TIQETS.ENGINEERING

Instant Apps: Lessons Learned

How we almost built a Tiqets instant app

Angelo Suzuki
May 4, 2020 · 6 min read

Instant Apps lead to more installs and higher engagement: they offer Android users a taste of Tiqets as a native app, without having to install it.

Native Android apps can provide a better mobile experience than the web. If that weren’t the case, I’d have no job.

There are more ways that an Instant App can be accessed, but our main uses case are launching it, instead of our website, from search results or when browsing our website:

Luring users that are searching the web for what to do during their next holidays into experiencing our Android App, seamlessly and before even installing it, always sounded like a great idea, UX and commercially-wise. Yes, the situation is dire right now, but people will, someday, travel for holidays again!

Here’s a story of our attempt at implementing an Android Instant App at Tiqets.

How?

Google recommends implementing Instant Apps using Dynamic Feature Modules.

We didn’t want to halt our releases and focus solely on the refactoring and re-structuring needed to implement our Instant App. Instead, we planned a three-step process, during which we could keep providing new features and bug fixes to our users without granting anyone but our developers access to the work-in-progress Instant App.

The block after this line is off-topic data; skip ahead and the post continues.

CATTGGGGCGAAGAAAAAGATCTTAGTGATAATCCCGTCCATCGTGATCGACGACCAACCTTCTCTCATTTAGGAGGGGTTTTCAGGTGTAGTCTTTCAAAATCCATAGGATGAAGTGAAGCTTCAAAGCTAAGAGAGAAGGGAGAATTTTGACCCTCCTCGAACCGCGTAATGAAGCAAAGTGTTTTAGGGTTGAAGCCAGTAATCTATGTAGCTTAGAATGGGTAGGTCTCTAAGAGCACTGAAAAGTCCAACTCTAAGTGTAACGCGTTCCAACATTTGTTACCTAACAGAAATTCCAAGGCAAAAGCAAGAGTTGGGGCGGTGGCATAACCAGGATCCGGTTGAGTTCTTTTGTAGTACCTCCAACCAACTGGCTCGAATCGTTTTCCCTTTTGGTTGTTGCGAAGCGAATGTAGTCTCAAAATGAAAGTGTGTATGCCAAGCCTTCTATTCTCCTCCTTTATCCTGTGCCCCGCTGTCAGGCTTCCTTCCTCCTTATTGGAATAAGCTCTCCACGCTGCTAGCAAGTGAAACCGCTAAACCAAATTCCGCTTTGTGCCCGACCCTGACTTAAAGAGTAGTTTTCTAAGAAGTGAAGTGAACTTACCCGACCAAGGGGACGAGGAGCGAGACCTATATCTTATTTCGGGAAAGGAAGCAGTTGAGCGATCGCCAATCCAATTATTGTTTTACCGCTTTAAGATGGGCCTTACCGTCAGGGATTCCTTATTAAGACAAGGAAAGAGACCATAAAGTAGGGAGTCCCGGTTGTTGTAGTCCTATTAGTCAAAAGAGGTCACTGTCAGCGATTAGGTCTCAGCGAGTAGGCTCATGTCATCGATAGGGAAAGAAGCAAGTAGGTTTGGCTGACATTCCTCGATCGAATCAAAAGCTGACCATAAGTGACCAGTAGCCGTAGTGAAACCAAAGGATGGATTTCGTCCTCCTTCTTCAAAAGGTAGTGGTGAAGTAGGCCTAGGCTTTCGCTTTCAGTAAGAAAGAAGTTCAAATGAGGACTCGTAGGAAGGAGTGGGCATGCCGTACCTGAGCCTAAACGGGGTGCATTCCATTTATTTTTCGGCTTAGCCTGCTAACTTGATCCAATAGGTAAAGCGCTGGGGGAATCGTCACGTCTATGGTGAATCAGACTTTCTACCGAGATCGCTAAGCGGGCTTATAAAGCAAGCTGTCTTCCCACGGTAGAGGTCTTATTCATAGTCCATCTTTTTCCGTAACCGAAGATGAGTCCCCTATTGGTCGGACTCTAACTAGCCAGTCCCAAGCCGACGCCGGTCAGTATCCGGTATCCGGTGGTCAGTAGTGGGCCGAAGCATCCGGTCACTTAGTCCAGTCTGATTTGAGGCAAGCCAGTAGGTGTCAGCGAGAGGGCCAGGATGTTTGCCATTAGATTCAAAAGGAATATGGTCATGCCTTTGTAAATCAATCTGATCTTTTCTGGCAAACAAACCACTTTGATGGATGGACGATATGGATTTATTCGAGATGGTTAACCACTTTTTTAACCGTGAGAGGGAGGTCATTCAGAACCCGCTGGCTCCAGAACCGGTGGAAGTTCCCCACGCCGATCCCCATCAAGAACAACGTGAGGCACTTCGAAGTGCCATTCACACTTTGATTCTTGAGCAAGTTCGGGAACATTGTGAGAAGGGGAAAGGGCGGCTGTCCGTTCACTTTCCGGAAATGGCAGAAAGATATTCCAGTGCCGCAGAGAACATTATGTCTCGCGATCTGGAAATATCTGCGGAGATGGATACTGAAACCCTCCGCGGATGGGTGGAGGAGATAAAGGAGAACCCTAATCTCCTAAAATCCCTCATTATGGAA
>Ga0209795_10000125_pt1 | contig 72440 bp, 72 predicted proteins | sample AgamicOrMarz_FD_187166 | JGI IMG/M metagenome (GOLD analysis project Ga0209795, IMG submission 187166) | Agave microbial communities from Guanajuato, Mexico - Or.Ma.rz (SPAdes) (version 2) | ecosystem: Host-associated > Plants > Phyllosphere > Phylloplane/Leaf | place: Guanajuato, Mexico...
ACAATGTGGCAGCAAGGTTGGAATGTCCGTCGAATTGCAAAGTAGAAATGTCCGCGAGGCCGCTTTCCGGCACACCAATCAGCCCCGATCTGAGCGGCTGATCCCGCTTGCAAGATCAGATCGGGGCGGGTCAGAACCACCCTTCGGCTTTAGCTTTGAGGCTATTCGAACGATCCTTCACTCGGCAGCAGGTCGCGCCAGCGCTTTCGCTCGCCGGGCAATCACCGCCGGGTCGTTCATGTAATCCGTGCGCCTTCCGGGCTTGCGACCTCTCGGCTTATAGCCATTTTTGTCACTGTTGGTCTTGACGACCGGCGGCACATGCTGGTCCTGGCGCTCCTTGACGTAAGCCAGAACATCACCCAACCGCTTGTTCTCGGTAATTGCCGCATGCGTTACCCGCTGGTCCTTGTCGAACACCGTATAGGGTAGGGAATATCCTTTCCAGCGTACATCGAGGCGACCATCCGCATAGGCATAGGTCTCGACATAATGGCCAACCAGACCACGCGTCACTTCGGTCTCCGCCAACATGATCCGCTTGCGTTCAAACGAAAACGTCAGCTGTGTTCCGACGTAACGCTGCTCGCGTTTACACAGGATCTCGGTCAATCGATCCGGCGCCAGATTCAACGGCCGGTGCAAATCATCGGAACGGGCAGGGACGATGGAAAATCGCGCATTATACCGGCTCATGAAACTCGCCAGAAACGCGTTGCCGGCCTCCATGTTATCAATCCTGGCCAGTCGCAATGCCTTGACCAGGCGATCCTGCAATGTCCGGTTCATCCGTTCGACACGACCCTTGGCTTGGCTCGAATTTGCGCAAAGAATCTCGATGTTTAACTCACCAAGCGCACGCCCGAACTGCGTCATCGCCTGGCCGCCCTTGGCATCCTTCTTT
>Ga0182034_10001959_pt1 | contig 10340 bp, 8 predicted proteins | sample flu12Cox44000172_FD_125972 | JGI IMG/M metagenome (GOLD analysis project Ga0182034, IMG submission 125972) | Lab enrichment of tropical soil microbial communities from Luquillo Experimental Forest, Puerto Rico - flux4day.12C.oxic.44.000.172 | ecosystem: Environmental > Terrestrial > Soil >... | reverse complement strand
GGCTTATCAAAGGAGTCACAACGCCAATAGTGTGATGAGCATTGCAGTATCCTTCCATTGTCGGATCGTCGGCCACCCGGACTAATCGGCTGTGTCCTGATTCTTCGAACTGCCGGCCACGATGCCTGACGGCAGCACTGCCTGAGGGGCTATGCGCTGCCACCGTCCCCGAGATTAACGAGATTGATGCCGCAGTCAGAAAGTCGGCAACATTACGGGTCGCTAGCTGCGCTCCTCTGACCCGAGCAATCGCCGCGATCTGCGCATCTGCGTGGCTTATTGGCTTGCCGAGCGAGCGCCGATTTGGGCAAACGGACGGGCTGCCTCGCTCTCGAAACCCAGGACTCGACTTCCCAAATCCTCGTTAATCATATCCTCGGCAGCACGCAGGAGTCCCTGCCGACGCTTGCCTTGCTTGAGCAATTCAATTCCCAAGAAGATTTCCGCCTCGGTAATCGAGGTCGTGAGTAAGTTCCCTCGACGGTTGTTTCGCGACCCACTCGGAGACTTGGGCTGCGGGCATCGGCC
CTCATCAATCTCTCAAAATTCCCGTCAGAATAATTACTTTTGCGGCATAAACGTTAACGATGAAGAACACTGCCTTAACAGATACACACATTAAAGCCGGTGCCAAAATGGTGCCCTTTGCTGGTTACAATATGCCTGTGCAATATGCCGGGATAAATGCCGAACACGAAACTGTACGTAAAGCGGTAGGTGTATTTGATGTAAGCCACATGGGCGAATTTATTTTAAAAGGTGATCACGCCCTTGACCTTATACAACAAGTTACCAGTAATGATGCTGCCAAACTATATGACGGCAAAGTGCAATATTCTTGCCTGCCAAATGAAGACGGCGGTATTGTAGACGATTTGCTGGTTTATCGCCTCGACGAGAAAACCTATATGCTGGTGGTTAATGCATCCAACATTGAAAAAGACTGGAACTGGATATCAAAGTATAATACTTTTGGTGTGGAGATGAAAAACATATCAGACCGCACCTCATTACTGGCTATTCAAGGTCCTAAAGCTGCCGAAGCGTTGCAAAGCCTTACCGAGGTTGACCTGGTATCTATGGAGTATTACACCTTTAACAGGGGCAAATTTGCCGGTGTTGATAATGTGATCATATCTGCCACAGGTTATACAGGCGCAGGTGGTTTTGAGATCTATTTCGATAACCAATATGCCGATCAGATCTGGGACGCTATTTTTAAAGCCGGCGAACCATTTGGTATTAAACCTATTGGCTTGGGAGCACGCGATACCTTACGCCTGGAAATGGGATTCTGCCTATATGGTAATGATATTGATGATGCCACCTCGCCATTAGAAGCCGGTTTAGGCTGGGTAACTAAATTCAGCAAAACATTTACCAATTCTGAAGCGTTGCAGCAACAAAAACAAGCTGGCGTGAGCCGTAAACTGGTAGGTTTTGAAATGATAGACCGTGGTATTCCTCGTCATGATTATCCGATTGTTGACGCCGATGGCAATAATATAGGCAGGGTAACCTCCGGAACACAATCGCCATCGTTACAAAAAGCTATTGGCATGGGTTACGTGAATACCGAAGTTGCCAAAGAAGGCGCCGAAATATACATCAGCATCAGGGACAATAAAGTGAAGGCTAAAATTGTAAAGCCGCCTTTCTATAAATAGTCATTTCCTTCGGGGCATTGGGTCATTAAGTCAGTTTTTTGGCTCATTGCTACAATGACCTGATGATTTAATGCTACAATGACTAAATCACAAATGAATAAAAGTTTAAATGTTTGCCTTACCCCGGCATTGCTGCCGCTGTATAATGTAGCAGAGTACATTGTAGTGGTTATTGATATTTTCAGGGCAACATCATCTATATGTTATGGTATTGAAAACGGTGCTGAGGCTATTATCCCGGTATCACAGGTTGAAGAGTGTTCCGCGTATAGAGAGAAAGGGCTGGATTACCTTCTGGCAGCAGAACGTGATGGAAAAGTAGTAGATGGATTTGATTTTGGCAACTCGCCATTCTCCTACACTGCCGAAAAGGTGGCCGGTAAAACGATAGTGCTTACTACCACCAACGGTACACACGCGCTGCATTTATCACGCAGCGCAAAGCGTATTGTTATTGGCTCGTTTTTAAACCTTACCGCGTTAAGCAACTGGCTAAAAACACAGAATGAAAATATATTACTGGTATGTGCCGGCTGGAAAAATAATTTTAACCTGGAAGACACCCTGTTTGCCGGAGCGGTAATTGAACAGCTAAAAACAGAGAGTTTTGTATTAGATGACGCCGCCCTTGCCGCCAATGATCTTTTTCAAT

Step 1: Proof of concept

Our proof of concept was a fat Instant App (fat because it included the code of the full app), without any custom Instant code. This Instant App would launch when the user opened a link to any of our products.

To build it, we converted the App into Dynamic Feature Modules. We kept all existing code in the base module, and we configured two feature modules:

  • Installed: a module with “At-install delivery,” containing the app’s entry point URLs defined in its AndroidManifest.xml, except for those specified in Instant.
  • Instant: a module with “Instant delivery,” only containing the Instant App entry point URLs defined in its AndroidManifest.xml.
Dependency tree for an app served using Dynamic Feature Modules

Step 2: Modularization

Instant Apps used to have a size limit of 4MB. But Google seems to have silently increased that limit to 15MB. Even if your full App is under that limit, it is still a good practice to make the Instant App as small as it can be.

To reduce the size of our app, we moved all non-instant functionality out of the Instant App and into “At-install delivery” dynamic modules. These dynamic modules would be available at install time for the Installed App.

For more details on this approach, see Patterns for accessing code from Dynamic Feature Modules (of which we used the Reflection approach).

We used Component Dependency for dependency injection encapsulation instead of the regular Dagger Subcomponents. The feature components specified their dependencies via an interface, which would be implemented by the App’s Main Component.

This approach worked like a charm for modules without UI or much access to resources, like Push Notifications and Leanplum (our tool of choice for CRM), but had a fair share of issues for modules with some UI, like Checkout, which uses Adyen’s Drop-in solution for payment processing.

For styles, we needed to work around the Manifest merger by specifying placeholders for styles from modules in the base one. This wasn’t pretty, but a minor hassle.

Step 3: Instant-specific code

After making the Instant App small enough, we planned to add the “polish before publishing” to the Instant-specific code:

  • Add Call-To-Install the App when trying to make a purchase.